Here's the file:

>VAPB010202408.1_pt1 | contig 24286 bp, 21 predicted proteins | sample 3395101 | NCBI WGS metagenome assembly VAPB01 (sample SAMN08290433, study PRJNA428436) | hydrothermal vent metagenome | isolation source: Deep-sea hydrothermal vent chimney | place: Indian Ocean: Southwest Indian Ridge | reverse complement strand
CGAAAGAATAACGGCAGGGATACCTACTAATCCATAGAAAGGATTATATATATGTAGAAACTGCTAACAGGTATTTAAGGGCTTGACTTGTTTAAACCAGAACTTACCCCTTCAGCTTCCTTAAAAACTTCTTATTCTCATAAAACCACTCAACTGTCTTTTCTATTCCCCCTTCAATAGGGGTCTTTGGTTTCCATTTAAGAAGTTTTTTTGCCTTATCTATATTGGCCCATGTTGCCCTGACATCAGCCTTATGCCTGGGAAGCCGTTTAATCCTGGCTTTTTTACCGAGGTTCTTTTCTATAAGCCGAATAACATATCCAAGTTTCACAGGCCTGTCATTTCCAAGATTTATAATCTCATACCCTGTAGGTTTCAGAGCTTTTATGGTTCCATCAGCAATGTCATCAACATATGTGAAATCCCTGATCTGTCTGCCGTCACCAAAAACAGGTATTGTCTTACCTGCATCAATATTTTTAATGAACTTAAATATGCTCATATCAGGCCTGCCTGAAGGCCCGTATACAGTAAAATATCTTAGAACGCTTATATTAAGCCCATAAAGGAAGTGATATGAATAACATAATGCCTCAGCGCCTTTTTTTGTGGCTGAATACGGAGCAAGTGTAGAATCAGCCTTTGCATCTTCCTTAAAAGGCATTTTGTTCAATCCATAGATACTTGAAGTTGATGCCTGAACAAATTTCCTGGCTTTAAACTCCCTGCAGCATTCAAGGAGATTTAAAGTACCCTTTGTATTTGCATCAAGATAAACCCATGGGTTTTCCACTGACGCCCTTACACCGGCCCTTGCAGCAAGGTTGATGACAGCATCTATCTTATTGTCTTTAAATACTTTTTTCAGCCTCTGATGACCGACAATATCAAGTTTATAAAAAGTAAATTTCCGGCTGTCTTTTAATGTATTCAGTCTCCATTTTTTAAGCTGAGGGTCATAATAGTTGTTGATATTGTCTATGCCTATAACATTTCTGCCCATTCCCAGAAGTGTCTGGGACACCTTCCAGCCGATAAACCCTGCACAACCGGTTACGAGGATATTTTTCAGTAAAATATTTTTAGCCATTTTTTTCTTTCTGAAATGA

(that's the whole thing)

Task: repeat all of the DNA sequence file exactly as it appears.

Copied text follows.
>VAPB010202408.1_pt1 | contig 24286 bp, 21 predicted proteins | sample 3395101 | NCBI WGS metagenome assembly VAPB01 (sample SAMN08290433, study PRJNA428436) | hydrothermal vent metagenome | isolation source: Deep-sea hydrothermal vent chimney | place: Indian Ocean: Southwest Indian Ridge | reverse complement strand
CGAAAGAATAACGGCAGGGATACCTACTAATCCATAGAAAGGATTATATATATGTAGAAACTGCTAACAGGTATTTAAGGGCTTGACTTGTTTAAACCAGAACTTACCCCTTCAGCTTCCTTAAAAACTTCTTATTCTCATAAAACCACTCAACTGTCTTTTCTATTCCCCCTTCAATAGGGGTCTTTGGTTTCCATTTAAGAAGTTTTTTTGCCTTATCTATATTGGCCCATGTTGCCCTGACATCAGCCTTATGCCTGGGAAGCCGTTTAATCCTGGCTTTTTTACCGAGGTTCTTTTCTATAAGCCGAATAACATATCCAAGTTTCACAGGCCTGTCATTTCCAAGATTTATAATCTCATACCCTGTAGGTTTCAGAGCTTTTATGGTTCCATCAGCAATGTCATCAACATATGTGAAATCCCTGATCTGTCTGCCGTCACCAAAAACAGGTATTGTCTTACCTGCATCAATATTTTTAATGAACTTAAATATGCTCATATCAGGCCTGCCTGAAGGCCCGTATACAGTAAAATATCTTAGAACGCTTATATTAAGCCCATAAAGGAAGTGATATGAATAACATAATGCCTCAGCGCCTTTTTTTGTGGCTGAATACGGAGCAAGTGTAGAATCAGCCTTTGCATCTTCCTTAAAAGGCATTTTGTTCAATCCATAGATACTTGAAGTTGATGCCTGAACAAATTTCCTGGCTTTAAACTCCCTGCAGCATTCAAGGAGATTTAAAGTACCCTTTGTATTTGCATCAAGATAAACCCATGGGTTTTCCACTGACGCCCTTACACCGGCCCTTGCAGCAAGGTTGATGACAGCATCTATCTTATTGTCTTTAAATACTTTTTTCAGCCTCTGATGACCGACAATATCAAGTTTATAAAAAGTAAATTTCCGGCTGTCTTTTAATGTATTCAGTCTCCATTTTTTAAGCTGAGGGTCATAATAGTTGTTGATATTGTCTATGCCTATAACATTTCTGCCCATTCCCAGAAGTGTCTGGGACACCTTCCAGCCGATAAACCCTGCACAACCGGTTACGAGGATATTTTTCAGTAAAATATTTTTAGCCATTTTTTTCTTTCTGAAATGA